So how should we understand Christ’s withdrawal? This sort of withdrawal does not mean that He is absent. It is actually another way for Him to be present. One could say that He is ‘leaving room’ for us to approach Him, to seek Him, to be drawn to Him…much like what we see in the Song of Songs. There, the Beloved goes missing and cannot be found, so the lover is out looking for Him everywhere. You can see this at work with Mary Magdalene on Easter Sunday. In a sense, God the Father also withdraws, as if to highlight His Son’s Work, or as He Himself calls it, « His Hour ». It is a known property of the Three Divine Persons in the Holy Trinity, this sort of mutual deference towards each Person, a mutual self-effacement in love, called « Perichoresis ». « My God, My God, why have you abandoned me ? » would suggest otherwise, but only at a superficial level. Just go read the Psalm that is being quoted by Our Lord (Ps 22). Do it, then make up your mind. What is the meaning then of those words of Christ?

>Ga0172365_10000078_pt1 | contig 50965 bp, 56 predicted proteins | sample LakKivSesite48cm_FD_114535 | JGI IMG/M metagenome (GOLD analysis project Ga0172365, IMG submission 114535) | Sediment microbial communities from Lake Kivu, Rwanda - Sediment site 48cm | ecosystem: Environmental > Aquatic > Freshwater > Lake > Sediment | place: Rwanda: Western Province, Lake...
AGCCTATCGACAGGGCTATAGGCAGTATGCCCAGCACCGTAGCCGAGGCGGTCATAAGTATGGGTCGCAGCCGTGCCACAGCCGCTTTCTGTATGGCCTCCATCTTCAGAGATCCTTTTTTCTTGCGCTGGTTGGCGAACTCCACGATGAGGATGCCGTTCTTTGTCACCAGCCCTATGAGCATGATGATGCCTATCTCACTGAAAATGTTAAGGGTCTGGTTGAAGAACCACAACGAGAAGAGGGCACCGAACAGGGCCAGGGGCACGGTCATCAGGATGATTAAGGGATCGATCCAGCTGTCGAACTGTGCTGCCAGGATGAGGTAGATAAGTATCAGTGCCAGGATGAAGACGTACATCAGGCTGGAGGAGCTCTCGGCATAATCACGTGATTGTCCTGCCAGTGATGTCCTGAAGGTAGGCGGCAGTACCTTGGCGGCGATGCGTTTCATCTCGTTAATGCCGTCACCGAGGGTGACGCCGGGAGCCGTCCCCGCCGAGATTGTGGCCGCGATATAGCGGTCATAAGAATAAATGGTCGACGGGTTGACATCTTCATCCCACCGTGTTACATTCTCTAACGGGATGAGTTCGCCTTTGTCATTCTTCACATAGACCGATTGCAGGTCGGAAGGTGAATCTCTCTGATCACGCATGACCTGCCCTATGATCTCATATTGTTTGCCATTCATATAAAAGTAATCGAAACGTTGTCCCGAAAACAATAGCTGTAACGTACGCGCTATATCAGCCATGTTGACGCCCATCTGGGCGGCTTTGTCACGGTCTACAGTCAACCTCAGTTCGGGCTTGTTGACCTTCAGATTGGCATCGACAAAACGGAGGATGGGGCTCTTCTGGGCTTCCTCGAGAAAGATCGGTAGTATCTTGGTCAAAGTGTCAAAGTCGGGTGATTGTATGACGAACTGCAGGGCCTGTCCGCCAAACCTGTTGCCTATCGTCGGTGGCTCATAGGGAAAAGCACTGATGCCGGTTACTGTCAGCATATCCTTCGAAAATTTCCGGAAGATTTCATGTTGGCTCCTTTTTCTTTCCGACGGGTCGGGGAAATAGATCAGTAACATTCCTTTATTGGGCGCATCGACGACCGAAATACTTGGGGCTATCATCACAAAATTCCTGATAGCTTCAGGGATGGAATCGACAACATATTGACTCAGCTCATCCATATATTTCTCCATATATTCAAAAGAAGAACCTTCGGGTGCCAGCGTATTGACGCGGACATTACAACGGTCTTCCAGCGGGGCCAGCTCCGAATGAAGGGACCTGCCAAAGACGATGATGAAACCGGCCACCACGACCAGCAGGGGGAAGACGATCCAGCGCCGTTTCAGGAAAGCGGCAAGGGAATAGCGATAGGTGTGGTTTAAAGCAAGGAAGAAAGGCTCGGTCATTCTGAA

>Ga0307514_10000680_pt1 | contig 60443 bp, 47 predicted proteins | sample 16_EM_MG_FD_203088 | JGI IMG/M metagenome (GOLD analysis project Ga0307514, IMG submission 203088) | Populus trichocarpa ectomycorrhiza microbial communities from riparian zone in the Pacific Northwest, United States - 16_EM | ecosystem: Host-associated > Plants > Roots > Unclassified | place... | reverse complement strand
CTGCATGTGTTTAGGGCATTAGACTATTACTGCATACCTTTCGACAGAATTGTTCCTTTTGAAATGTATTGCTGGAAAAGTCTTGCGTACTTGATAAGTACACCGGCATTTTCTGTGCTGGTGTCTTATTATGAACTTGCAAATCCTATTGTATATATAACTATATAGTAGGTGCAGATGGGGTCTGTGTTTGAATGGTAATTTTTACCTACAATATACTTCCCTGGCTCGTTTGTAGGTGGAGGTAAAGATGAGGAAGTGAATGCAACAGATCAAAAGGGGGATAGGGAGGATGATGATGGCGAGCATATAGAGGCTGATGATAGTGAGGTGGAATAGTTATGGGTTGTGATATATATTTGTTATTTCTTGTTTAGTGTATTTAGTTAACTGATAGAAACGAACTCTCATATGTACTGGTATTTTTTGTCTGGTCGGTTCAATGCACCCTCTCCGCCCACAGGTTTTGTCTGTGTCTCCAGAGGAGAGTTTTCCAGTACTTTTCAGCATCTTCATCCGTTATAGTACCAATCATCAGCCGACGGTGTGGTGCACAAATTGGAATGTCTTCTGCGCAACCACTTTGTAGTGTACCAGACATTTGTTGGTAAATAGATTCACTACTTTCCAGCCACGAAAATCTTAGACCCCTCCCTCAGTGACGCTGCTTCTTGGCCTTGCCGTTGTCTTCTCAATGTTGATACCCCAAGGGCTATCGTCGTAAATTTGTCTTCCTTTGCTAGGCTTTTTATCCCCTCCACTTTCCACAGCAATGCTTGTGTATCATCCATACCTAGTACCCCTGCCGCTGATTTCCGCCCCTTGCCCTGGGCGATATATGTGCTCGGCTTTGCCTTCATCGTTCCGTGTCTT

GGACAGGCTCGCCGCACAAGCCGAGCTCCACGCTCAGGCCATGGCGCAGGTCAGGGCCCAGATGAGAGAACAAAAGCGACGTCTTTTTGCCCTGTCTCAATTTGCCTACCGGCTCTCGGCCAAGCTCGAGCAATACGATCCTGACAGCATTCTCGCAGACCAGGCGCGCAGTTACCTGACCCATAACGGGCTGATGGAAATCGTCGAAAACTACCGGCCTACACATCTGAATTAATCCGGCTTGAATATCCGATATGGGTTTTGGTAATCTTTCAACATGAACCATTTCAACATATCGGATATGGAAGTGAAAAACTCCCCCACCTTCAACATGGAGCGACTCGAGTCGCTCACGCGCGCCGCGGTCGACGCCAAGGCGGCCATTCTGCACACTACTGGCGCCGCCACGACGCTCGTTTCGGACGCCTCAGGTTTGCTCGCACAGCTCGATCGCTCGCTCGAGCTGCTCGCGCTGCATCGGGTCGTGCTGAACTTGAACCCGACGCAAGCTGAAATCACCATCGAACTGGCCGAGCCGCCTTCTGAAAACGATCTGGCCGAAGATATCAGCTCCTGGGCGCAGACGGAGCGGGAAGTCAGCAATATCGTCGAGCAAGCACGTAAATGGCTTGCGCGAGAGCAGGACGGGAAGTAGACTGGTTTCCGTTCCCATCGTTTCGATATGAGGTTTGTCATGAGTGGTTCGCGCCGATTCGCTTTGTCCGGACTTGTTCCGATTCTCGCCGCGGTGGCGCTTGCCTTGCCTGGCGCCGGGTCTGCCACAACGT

At Cana in Galilee (Jn 2), in the presence of His Mother for the first time since His public ministry began, Jesus acts like He is not aware of the shame that is about to take place at the wedding banquet. Of course, He knows and of course, He cares! But what is His intention? He wants to « open space » for Mary, whom Jesus calls « Woman », to address Him with the needs of these friends who are getting married. He wants Her to be the Intercessor that She was created to be: the New Eve, the complement of the Messiah, and the Mother of the Church. She really cares about others, and She will learn to use Her Faith to bring the needs of others to Our Lord. That is the mystical meaning of this « silence » of God. Jesus proceeds to answer in a tone that might vaguely remind us of the episode of the Canaanite woman: «Woman, how does your concern affect me? My Hour has not yet come. » The sequence of the story shows us that Mary knew very well what she was supposed to do ! (and so did the Canaanite woman…) Why? Because Mary had Faith, which in this instance is revealed as much more than simple trust. It is a certain qualitative knowledge of the goodness of Jesus as God. His Goodness is immeasurable, it is infinite and infinitely worthy to be trusted without measure. What Mary does not know is about « the Hour » that Jesus speaks of and how the only way to answer Her prayer is for Him to become the Lamb of God. Mary is unknowingly asking Her Son to offer His life for God’s people. At that « Hour » She will be present and She will have a great role to fill. The Hour when the Father seemed absent is also the Hour of the Son when His Filial devotion to His Father is in full display through his « obedience unto death and death on the Cross ». The Hour of the Son seemed to Mary and the Apostles as the great absence of the Son, for He allows Himself to be taken in and is powerless and weak in facing His enemies. It becomes the Hour of the Woman, who stands at the foot of the Cross, and from that point forward it will be the Hour of the Church, fulfilling what Christ had said « It is better for you that I go », and « You shall do greater things than these ». The Cross prepares the sending of the Spirit upon the Church, and so upon the withdrawal of the Father and of the Son, the Hour of the Church and the Holy Spirit come forth. Again, withdrawal does not mean absence at all. It is simply another way to be present while allowing the loved one to act, to take on their